This is the time of year when undergraduate and graduate students disperse to far corners of the globe to apply what they’ve learned to hands-on work in the field. There’s no replacement for the insight gained from access to places and processes, for direct observation or in the case of remediation efforts, to see what actions have impact.
I read two interesting undergraduate reports this morning:
Megan McCaghey is a Hendrix College undergrad that has been working on restoration efforts on New Zealand’s north island. This post on habitat restoration tells an encouraging story of great progress being made to eliminate invasive wildlife in order to restore native species.
Max Schneider, a UCLA undergraduate, provides a more intimate view in a blog post about his research work at Summit Camp, Greenland. Most of his days are spent babysitting a temperamental Long Path Differential Optical Absorption Spectroscopy instrument for atmospheric observation.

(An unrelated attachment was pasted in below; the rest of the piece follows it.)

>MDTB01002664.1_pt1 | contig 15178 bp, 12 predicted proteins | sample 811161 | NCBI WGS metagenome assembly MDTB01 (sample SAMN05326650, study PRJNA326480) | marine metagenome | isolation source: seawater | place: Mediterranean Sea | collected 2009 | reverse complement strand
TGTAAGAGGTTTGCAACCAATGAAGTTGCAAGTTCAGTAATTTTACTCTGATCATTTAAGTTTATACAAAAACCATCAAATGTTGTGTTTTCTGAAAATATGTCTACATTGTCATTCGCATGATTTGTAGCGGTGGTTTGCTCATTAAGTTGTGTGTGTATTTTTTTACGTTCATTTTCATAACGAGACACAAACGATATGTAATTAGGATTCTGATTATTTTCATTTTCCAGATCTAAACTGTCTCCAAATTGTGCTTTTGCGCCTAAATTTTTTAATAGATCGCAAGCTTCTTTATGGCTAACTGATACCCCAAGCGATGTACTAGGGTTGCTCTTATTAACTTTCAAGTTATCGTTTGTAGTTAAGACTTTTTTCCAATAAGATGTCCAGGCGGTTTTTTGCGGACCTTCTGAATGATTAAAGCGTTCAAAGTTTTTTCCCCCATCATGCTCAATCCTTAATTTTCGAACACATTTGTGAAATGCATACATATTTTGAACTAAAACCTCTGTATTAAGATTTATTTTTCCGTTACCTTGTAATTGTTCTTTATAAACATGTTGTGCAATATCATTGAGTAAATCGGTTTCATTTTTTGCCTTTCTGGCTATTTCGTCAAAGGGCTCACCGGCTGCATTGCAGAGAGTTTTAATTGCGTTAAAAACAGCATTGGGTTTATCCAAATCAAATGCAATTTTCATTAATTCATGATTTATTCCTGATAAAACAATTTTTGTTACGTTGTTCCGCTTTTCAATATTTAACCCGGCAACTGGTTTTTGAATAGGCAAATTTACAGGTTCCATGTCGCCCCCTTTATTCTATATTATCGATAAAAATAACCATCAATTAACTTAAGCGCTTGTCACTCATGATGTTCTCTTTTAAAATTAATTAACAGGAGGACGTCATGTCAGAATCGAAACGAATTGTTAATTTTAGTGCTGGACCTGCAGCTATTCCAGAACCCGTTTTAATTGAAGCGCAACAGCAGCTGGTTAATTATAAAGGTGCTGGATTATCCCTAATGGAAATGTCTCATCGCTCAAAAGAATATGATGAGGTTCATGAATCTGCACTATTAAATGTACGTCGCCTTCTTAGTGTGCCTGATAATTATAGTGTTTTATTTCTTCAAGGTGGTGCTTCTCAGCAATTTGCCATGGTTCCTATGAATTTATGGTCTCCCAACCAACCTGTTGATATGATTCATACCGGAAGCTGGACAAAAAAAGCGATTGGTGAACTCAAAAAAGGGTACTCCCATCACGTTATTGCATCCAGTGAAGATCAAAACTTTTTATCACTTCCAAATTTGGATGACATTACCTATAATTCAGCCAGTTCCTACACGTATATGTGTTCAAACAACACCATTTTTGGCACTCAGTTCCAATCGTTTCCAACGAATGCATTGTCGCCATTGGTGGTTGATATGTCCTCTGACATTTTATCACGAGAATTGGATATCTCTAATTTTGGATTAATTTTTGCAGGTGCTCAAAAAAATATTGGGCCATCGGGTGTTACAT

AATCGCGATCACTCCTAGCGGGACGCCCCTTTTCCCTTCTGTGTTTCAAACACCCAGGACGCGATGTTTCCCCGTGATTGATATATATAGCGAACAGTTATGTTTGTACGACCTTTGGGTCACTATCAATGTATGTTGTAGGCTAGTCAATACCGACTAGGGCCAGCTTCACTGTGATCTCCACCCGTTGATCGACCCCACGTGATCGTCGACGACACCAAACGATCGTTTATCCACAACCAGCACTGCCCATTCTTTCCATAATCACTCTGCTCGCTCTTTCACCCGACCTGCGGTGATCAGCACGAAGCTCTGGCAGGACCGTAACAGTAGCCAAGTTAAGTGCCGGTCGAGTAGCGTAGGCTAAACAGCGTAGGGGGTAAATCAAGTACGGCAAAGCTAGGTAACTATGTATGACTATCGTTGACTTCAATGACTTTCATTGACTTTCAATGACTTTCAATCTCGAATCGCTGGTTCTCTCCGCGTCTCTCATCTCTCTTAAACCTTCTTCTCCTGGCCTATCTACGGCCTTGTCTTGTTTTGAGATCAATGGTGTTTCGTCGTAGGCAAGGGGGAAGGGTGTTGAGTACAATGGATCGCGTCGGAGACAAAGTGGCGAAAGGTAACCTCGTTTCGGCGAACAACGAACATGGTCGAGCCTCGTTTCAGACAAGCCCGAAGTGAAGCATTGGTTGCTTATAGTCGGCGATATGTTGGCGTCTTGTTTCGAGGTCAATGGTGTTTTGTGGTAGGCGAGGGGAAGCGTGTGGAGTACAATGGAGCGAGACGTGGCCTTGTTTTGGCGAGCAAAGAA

There’s no escaping the often monotonous tasks of field observation, data collection and reporting. But the opportunity to see for oneself hopefully makes a life-long impression on these and other students who learn that they can make a difference.